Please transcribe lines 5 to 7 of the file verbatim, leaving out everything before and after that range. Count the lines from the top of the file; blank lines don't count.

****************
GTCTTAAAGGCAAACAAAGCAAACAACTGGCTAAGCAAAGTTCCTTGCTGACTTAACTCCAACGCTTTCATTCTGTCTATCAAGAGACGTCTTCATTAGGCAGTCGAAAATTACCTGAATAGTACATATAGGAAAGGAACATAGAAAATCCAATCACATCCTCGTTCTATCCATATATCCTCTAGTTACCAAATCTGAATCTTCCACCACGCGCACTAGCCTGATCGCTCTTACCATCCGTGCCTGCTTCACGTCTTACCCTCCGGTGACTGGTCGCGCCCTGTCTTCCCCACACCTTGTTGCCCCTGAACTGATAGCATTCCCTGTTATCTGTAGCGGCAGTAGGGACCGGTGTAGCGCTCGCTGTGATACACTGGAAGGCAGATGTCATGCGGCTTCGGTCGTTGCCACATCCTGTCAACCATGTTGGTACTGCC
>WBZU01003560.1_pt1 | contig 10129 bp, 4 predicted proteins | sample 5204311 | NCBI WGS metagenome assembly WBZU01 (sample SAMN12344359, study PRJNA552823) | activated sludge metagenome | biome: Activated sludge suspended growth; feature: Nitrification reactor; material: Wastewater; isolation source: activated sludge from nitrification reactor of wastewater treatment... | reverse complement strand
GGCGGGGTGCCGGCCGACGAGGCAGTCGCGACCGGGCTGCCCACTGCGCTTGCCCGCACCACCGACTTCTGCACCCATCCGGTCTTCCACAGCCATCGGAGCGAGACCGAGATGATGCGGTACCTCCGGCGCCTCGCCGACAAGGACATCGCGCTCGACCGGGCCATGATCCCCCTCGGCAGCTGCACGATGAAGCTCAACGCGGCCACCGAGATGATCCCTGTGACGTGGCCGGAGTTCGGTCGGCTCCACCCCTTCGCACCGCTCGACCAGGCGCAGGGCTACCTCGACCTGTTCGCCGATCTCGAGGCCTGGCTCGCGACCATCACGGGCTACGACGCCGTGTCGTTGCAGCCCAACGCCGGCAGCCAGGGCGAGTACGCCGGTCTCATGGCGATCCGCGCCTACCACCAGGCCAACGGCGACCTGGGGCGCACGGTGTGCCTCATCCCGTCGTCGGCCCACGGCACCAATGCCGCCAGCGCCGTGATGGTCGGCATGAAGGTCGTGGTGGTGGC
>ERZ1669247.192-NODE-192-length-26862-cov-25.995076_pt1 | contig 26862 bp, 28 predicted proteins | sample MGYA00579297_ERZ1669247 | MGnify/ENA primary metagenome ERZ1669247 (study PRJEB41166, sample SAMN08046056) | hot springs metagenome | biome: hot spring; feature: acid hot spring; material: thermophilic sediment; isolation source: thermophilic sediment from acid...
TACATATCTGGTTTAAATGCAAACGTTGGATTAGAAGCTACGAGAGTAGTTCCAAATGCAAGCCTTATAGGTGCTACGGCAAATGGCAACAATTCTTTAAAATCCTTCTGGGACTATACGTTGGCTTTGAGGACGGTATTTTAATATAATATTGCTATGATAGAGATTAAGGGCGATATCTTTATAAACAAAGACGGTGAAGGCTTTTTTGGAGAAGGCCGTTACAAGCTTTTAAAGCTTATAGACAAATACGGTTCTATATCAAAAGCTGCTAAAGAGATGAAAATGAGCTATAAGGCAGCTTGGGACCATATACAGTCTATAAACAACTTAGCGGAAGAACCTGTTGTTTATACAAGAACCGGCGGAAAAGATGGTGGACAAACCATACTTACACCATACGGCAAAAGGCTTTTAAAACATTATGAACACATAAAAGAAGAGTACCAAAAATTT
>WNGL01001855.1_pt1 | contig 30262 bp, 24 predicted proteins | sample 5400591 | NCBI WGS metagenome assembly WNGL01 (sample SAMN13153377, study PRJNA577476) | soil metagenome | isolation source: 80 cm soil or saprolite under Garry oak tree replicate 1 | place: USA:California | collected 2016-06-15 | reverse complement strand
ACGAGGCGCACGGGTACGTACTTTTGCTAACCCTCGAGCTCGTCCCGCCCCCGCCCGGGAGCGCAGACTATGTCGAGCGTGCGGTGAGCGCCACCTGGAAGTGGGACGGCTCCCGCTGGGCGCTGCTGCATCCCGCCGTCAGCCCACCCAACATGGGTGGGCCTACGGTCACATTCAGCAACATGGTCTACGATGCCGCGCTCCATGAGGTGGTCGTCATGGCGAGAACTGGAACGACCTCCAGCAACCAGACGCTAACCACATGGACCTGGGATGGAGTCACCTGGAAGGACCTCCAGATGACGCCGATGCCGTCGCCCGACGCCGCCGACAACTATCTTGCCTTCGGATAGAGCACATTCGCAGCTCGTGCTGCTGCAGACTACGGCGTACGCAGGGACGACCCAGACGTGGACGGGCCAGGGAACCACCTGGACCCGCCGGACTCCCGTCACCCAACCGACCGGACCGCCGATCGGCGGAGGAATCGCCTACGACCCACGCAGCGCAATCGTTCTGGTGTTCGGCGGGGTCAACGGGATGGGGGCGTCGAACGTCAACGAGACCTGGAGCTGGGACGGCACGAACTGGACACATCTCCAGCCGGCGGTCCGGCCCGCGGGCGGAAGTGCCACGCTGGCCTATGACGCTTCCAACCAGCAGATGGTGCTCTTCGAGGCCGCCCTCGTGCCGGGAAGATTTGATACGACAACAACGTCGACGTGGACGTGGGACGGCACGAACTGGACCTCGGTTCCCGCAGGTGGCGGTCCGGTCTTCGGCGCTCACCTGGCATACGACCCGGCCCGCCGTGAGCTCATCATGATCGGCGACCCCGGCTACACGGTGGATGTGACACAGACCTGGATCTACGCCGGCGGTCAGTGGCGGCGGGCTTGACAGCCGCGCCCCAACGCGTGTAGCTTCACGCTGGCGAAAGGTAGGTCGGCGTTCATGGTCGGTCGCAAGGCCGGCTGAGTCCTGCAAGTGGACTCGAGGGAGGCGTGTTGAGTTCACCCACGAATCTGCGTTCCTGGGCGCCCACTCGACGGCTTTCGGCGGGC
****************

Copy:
TACATATCTGGTTTAAATGCAAACGTTGGATTAGAAGCTACGAGAGTAGTTCCAAATGCAAGCCTTATAGGTGCTACGGCAAATGGCAACAATTCTTTAAAATCCTTCTGGGACTATACGTTGGCTTTGAGGACGGTATTTTAATATAATATTGCTATGATAGAGATTAAGGGCGATATCTTTATAAACAAAGACGGTGAAGGCTTTTTTGGAGAAGGCCGTTACAAGCTTTTAAAGCTTATAGACAAATACGGTTCTATATCAAAAGCTGCTAAAGAGATGAAAATGAGCTATAAGGCAGCTTGGGACCATATACAGTCTATAAACAACTTAGCGGAAGAACCTGTTGTTTATACAAGAACCGGCGGAAAAGATGGTGGACAAACCATACTTACACCATACGGCAAAAGGCTTTTAAAACATTATGAACACATAAAAGAAGAGTACCAAAAATTT
>WNGL01001855.1_pt1 | contig 30262 bp, 24 predicted proteins | sample 5400591 | NCBI WGS metagenome assembly WNGL01 (sample SAMN13153377, study PRJNA577476) | soil metagenome | isolation source: 80 cm soil or saprolite under Garry oak tree replicate 1 | place: USA:California | collected 2016-06-15 | reverse complement strand
ACGAGGCGCACGGGTACGTACTTTTGCTAACCCTCGAGCTCGTCCCGCCCCCGCCCGGGAGCGCAGACTATGTCGAGCGTGCGGTGAGCGCCACCTGGAAGTGGGACGGCTCCCGCTGGGCGCTGCTGCATCCCGCCGTCAGCCCACCCAACATGGGTGGGCCTACGGTCACATTCAGCAACATGGTCTACGATGCCGCGCTCCATGAGGTGGTCGTCATGGCGAGAACTGGAACGACCTCCAGCAACCAGACGCTAACCACATGGACCTGGGATGGAGTCACCTGGAAGGACCTCCAGATGACGCCGATGCCGTCGCCCGACGCCGCCGACAACTATCTTGCCTTCGGATAGAGCACATTCGCAGCTCGTGCTGCTGCAGACTACGGCGTACGCAGGGACGACCCAGACGTGGACGGGCCAGGGAACCACCTGGACCCGCCGGACTCCCGTCACCCAACCGACCGGACCGCCGATCGGCGGAGGAATCGCCTACGACCCACGCAGCGCAATCGTTCTGGTGTTCGGCGGGGTCAACGGGATGGGGGCGTCGAACGTCAACGAGACCTGGAGCTGGGACGGCACGAACTGGACACATCTCCAGCCGGCGGTCCGGCCCGCGGGCGGAAGTGCCACGCTGGCCTATGACGCTTCCAACCAGCAGATGGTGCTCTTCGAGGCCGCCCTCGTGCCGGGAAGATTTGATACGACAACAACGTCGACGTGGACGTGGGACGGCACGAACTGGACCTCGGTTCCCGCAGGTGGCGGTCCGGTCTTCGGCGCTCACCTGGCATACGACCCGGCCCGCCGTGAGCTCATCATGATCGGCGACCCCGGCTACACGGTGGATGTGACACAGACCTGGATCTACGCCGGCGGTCAGTGGCGGCGGGCTTGACAGCCGCGCCCCAACGCGTGTAGCTTCACGCTGGCGAAAGGTAGGTCGGCGTTCATGGTCGGTCGCAAGGCCGGCTGAGTCCTGCAAGTGGACTCGAGGGAGGCGTGTTGAGTTCACCCACGAATCTGCGTTCCTGGGCGCCCACTCGACGGCTTTCGGCGGGC